- Man accused of setting fire to Delta bar; posted photos of it burning on Facebook (9/17/17)5
- McClure man accused of leaving children in hot truck while gambling in casino (9/19/17)1
- Say Cheese: The story behind the famous sandwiches at the East Perry Fair (9/22/17)
- New boutique store advocates for special-needs people (9/19/17)
- Anne Limbaugh dies, leaves legacy of caring (9/22/17)
- Planet Fitness to anchor Town Plaza shopping center (9/18/17)2
- Former major-league slugger Darryl Strawberry to speak at La Croix (9/20/17)
- Mo. conservation agents help fight fires in western U.S. (9/15/17)
- Retailer may come to Jackson; rezoning needed first (9/17/17)2
- Young entrepreneurs add fresh ideas, unique offerings for area market (9/18/17)
With 2007 homicide numbers in, New Orleans again on track to be nation's bloodiest city
New Orleans registered a nearly 30 percent increase in the number of homicides.
NEW ORLEANS -- The bloodiest city in the country in 2006, reeling from crime in its struggle to recover from Hurricane Katrina, got even worse in 2007.
New Orleans registered 209 homicides last year, a nearly 30 percent increase from the 161 recorded in 2006.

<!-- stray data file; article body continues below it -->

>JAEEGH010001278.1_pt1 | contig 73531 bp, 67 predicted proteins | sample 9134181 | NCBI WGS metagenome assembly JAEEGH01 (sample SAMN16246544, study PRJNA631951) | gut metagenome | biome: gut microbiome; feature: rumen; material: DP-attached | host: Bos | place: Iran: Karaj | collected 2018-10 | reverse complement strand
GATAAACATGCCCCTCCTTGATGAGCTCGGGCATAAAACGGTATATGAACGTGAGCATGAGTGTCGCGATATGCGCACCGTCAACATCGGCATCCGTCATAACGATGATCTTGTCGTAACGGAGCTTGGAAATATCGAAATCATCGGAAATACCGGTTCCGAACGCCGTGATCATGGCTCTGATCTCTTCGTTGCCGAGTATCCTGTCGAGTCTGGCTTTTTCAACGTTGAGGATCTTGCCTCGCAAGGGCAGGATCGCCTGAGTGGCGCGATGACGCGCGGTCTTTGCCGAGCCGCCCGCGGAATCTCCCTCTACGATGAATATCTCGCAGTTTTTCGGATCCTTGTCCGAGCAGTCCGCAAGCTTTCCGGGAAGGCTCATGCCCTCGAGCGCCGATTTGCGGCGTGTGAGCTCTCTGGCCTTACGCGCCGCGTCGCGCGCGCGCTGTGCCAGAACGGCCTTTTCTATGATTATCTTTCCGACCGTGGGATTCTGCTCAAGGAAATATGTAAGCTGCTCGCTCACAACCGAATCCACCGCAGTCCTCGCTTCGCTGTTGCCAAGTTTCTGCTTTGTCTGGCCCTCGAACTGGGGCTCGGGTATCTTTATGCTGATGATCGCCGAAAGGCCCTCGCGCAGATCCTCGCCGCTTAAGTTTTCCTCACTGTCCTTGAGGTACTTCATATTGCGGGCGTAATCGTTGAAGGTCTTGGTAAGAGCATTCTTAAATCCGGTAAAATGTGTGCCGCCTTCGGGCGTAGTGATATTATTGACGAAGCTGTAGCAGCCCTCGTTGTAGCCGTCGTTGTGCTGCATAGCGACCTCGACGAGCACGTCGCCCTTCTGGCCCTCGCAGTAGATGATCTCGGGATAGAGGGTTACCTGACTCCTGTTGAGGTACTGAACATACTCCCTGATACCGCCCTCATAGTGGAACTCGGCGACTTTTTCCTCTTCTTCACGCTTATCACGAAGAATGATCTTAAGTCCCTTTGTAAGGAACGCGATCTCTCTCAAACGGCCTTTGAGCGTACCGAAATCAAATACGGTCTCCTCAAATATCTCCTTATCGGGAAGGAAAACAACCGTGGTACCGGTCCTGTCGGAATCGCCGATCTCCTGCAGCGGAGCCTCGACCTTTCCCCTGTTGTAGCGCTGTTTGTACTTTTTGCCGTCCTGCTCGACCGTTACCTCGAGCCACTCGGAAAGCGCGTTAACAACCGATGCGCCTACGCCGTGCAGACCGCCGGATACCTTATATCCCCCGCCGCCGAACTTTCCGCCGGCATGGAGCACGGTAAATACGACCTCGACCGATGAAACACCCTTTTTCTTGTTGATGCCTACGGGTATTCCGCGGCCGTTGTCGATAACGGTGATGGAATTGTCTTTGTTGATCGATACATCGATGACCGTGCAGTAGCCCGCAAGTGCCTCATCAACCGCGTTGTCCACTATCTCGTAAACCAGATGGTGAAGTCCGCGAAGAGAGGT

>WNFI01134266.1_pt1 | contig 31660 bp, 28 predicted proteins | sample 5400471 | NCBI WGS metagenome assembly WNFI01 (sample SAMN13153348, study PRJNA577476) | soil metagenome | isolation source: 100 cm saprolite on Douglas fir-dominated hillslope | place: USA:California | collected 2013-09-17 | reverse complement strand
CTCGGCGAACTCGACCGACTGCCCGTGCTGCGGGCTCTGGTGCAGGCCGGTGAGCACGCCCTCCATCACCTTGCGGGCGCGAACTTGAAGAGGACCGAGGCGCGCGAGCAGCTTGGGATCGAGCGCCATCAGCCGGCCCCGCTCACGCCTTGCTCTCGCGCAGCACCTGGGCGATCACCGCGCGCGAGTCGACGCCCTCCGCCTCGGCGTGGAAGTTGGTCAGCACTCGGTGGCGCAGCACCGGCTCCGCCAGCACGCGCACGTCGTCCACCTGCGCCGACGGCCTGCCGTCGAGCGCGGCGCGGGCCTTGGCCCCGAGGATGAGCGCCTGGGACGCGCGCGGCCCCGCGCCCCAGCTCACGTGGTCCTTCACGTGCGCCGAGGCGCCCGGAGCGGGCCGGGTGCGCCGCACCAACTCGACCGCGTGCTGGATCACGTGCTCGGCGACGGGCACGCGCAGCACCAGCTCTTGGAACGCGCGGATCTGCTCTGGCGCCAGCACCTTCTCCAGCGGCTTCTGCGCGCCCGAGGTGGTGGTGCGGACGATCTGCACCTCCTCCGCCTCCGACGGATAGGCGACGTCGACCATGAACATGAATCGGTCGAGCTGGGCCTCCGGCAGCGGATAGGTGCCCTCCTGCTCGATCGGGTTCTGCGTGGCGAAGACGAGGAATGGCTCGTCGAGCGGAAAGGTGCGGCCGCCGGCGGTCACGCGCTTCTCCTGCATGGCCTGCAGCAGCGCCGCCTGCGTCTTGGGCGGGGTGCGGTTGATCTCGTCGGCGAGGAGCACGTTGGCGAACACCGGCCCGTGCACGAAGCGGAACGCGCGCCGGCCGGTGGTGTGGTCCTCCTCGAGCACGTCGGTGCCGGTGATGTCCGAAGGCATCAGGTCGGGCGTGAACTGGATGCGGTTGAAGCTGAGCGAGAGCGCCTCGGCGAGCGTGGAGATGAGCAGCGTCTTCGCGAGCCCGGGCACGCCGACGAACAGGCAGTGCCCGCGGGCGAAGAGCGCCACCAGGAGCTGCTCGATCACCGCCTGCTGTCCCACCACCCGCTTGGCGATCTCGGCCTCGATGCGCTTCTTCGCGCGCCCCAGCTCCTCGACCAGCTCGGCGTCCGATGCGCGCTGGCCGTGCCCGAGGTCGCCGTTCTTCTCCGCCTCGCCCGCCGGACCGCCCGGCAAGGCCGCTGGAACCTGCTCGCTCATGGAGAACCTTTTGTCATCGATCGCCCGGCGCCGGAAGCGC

The FBI's rankings for 2007 will not be out until much later in the year, but New Orleans' population is thought to be 295,450, which would mean a rate of about 71 homicides per 100,000 people.
Even the most generous population estimate in 2006 put the number of people in the city that year at 255,000. That meant a real homicide rate of 63.5 per 100,000 residents. To compare that number with some other notoriously bloody cities, the rate for Gary, Ind., was 48.3 and Detroit's was 47.1.
The killings are drug-related or retaliatory for the most part, police have said. The upswing comes despite continued patrols by the National Guard and state police and the addition of two new classes of police recruits in the past year.
But beefed-up policing efforts can only do so much, said Rafael Goyeneche, executive director of the Metropolitan Crime Commission of Greater New Orleans.
"The police and the criminal justice system is expected to clean up the mess, but they didn't create the mess," Goyeneche said. "They aren't responsible for the social problems of the city, the failure of the school system, the degeneration of the family unit. And until the city does something to rectify those problems, crime and murder will continue to be a problem."
There are hopeful signs, however, Goyeneche said, pointing to improved schools in the city since the 2005 storm, grassroots efforts to tackle crime and a growing effort to upgrade city life.
"This city is beginning to do some things that I've been waiting 25 years to see," Goyeneche said. "I think there is a renewed sense of purpose; people are focused and demanding more than what was in play before Katrina hit."